Stave off those writer blues with these rejuvenating yoga poses. (My favorite is “Form Rejection Pose.”)
Personal statements are the worst nightmare of even a confident writer. A mysterious amalgamation of ego and sycophantry, decisiveness and open-to-influenceness, personal statement writing often begins with wild listmaking and doesn’t get much further until a panicked, last-minute rewrite at 1AM, wracked by guilt and accompanied by a bottle of Chateau Ste. Michele.
As a writing consultant, coaxing a sophisticated personal statement from a writer is one of the most difficult challenges we face. It takes a certain level of interpersonal connection, which is often not possible in our time-constrained work environment. What are your childhood dreams? how do they connect to the program at [insert school name here]? what conflicts have you faced that specially equip you to research croaking grasshoppers in Malaysia/androgyny in Renaissance painting/Marxist revolution in Harry Potter?
My students know me well enough to know that I will always ask them to cut their work by at least a third. First-timers are always horrified, but returning students value my insistence on brevity, specific details, and illustrative examples.
Rarely, a productive session will leave a student invigorated to make revisions, and their engagement in the process of detailing their scholarly journey will thrill even the most jaded writing tutor.
More often, though, the student will resent the tutor’s suggestion to start from scratch through a thin veil of politesse, barely masking deep-seated panic. The tutor will notice the resentment and choose to ignore it, or acknowledge its presence and propose channeling that same energy into a stellar rewrite.
Recently, I met with a student outside of my formal tutoring space to go over what I was told was a personal statement. Actually, it was a 7 page letter petitioning the university that the student did not get accepted to the first time around. The student also sent me their detailed college and high school transcripts, their 5-page personal statement submitted with the original application, and various supplementary forms from admissions officers detailing the student’s graduation plan, course schedule, etc. Wow.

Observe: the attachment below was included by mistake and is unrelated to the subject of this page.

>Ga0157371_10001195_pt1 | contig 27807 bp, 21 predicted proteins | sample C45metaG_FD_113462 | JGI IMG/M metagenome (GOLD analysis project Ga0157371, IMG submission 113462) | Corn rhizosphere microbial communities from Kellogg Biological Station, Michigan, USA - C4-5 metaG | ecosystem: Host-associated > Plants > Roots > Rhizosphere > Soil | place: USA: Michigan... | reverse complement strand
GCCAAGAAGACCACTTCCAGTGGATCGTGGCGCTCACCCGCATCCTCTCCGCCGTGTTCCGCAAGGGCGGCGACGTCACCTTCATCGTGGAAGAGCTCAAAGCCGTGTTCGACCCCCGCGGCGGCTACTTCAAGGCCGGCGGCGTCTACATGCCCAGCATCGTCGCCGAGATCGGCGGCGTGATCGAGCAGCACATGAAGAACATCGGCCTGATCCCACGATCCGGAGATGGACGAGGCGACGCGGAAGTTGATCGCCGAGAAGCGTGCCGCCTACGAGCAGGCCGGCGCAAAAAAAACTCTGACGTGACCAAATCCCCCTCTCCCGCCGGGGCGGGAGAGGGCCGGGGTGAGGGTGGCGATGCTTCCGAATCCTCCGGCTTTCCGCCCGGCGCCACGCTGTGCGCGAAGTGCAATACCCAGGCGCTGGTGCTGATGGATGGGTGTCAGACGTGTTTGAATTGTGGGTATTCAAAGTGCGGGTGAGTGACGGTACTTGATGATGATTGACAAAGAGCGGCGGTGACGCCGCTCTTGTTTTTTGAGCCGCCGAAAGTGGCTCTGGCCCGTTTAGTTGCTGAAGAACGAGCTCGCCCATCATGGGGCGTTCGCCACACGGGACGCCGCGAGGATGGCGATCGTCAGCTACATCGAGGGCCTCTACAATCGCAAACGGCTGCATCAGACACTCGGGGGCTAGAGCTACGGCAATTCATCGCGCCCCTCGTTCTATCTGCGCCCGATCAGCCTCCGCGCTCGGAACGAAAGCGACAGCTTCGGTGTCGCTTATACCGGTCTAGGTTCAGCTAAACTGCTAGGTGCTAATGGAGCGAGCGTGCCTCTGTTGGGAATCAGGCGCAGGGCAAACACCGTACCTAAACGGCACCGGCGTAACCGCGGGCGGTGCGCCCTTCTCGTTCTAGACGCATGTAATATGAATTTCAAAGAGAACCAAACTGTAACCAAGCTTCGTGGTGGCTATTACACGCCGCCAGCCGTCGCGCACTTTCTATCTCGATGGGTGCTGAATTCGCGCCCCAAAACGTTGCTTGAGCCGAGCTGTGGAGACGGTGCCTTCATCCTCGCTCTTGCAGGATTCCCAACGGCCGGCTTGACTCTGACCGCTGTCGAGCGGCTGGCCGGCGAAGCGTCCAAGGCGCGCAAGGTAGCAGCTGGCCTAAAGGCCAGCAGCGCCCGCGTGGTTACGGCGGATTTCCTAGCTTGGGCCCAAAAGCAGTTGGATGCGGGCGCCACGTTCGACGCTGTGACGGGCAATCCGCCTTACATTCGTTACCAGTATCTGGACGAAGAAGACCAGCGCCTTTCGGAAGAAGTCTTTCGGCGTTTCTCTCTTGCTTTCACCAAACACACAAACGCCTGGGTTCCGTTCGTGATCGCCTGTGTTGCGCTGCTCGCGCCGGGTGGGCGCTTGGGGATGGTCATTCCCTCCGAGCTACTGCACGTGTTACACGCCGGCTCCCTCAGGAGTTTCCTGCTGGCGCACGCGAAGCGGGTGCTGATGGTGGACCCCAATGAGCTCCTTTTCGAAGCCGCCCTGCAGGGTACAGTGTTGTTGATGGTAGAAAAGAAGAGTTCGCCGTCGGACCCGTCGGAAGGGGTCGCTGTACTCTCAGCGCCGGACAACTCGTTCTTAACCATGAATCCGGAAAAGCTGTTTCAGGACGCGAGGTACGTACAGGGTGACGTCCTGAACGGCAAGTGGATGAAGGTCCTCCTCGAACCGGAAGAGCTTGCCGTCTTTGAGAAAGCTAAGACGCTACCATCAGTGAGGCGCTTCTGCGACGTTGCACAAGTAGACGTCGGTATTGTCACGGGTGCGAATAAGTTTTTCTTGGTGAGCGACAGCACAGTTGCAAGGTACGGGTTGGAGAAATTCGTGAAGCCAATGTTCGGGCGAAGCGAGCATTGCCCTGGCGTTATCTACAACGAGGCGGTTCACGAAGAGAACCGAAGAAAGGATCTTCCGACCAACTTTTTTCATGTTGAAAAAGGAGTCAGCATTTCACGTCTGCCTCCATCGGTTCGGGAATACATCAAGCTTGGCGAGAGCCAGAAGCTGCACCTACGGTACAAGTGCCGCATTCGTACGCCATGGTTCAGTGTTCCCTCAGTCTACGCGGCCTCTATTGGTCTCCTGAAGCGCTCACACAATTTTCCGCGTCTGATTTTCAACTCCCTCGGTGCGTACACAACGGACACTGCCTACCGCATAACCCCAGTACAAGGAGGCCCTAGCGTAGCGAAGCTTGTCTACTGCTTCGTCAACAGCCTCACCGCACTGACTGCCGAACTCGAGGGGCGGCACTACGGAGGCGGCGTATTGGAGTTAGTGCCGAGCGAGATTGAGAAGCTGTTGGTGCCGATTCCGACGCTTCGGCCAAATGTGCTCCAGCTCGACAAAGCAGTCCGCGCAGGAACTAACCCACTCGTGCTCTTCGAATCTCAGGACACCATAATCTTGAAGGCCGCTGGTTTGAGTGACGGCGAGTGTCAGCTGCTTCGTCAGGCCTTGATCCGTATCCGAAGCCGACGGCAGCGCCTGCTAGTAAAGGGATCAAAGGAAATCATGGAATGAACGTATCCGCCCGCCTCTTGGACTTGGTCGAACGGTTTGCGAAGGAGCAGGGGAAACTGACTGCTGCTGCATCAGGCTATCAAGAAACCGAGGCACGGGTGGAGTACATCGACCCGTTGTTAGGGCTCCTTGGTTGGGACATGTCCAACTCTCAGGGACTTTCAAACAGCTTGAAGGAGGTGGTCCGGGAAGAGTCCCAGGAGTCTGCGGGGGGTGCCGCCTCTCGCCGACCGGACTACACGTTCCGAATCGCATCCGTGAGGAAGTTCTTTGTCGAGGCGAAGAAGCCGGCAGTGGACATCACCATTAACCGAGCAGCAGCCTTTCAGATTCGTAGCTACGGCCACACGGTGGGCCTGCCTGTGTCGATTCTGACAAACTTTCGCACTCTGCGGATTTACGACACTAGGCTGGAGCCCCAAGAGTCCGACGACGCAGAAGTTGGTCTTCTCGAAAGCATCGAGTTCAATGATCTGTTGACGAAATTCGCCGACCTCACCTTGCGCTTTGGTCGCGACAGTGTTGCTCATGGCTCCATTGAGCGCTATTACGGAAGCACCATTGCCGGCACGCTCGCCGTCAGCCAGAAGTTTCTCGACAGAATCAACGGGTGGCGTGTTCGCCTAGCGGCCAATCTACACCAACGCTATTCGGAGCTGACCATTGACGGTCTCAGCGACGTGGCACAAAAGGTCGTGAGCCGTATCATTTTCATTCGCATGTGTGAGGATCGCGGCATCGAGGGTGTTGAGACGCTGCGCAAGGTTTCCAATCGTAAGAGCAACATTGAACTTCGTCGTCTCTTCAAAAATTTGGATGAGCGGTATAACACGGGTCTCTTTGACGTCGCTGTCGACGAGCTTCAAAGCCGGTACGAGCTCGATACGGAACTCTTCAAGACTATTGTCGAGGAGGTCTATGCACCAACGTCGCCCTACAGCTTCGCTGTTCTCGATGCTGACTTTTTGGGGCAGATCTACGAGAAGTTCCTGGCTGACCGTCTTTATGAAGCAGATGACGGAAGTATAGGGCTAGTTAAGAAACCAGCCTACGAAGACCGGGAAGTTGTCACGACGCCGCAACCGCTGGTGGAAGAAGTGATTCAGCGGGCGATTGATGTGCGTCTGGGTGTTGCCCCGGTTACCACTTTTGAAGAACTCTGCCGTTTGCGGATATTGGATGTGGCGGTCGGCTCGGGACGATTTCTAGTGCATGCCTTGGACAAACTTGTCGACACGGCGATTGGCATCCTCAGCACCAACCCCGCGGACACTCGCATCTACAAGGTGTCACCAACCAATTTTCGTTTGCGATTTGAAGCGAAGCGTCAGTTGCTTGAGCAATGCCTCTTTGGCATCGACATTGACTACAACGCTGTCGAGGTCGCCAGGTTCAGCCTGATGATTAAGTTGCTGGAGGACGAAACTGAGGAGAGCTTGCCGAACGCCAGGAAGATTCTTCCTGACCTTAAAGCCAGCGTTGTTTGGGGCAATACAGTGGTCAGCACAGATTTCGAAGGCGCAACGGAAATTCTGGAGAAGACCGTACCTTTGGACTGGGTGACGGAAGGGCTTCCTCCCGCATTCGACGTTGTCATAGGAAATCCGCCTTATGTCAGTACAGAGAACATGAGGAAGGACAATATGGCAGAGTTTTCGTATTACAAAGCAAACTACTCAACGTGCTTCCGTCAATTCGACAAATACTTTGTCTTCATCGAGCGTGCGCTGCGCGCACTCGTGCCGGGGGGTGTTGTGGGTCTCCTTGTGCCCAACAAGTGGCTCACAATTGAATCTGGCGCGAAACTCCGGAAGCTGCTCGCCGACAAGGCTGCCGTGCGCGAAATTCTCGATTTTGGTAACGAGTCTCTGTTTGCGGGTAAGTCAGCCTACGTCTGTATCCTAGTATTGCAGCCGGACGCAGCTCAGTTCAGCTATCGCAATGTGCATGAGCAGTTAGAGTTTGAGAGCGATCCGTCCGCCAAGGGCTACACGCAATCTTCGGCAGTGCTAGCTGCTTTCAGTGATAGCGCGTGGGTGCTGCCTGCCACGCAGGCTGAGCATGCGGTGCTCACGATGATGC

Without the auspices of the writing center to justify my non-directive pedagogy, I struggled to clarify what I could offer the student: comprehensive and supportive feedback, suggested edits, assistance in developing writing skills overall and not just for this assignment, blah blah blah. The student balked: couldn’t I just rewrite the letter for them?
In the writing center, I would have kindly explained that writing someone’s paper for them was unethical and wasn’t one of the services offered by the writing center staff. But I wasn’t in the writing center. People hire writers to edit work for them all the time, right? Why can’t I offer a variety of services for a variety of circumstances? The only thing holding me back was my deep-seated devotion to writing center pedagogy.
Further, while presuming competence is one of my primary ethics as a writing tutor/editor, this student was so riddled with what seemed like ADHD that I could hardly get them to answer a super precise question like, “why do you want to major in International Studies” without them going on a 10-minute diatribe about sports, the Korean military, and their favorite burrito place in North Seattle.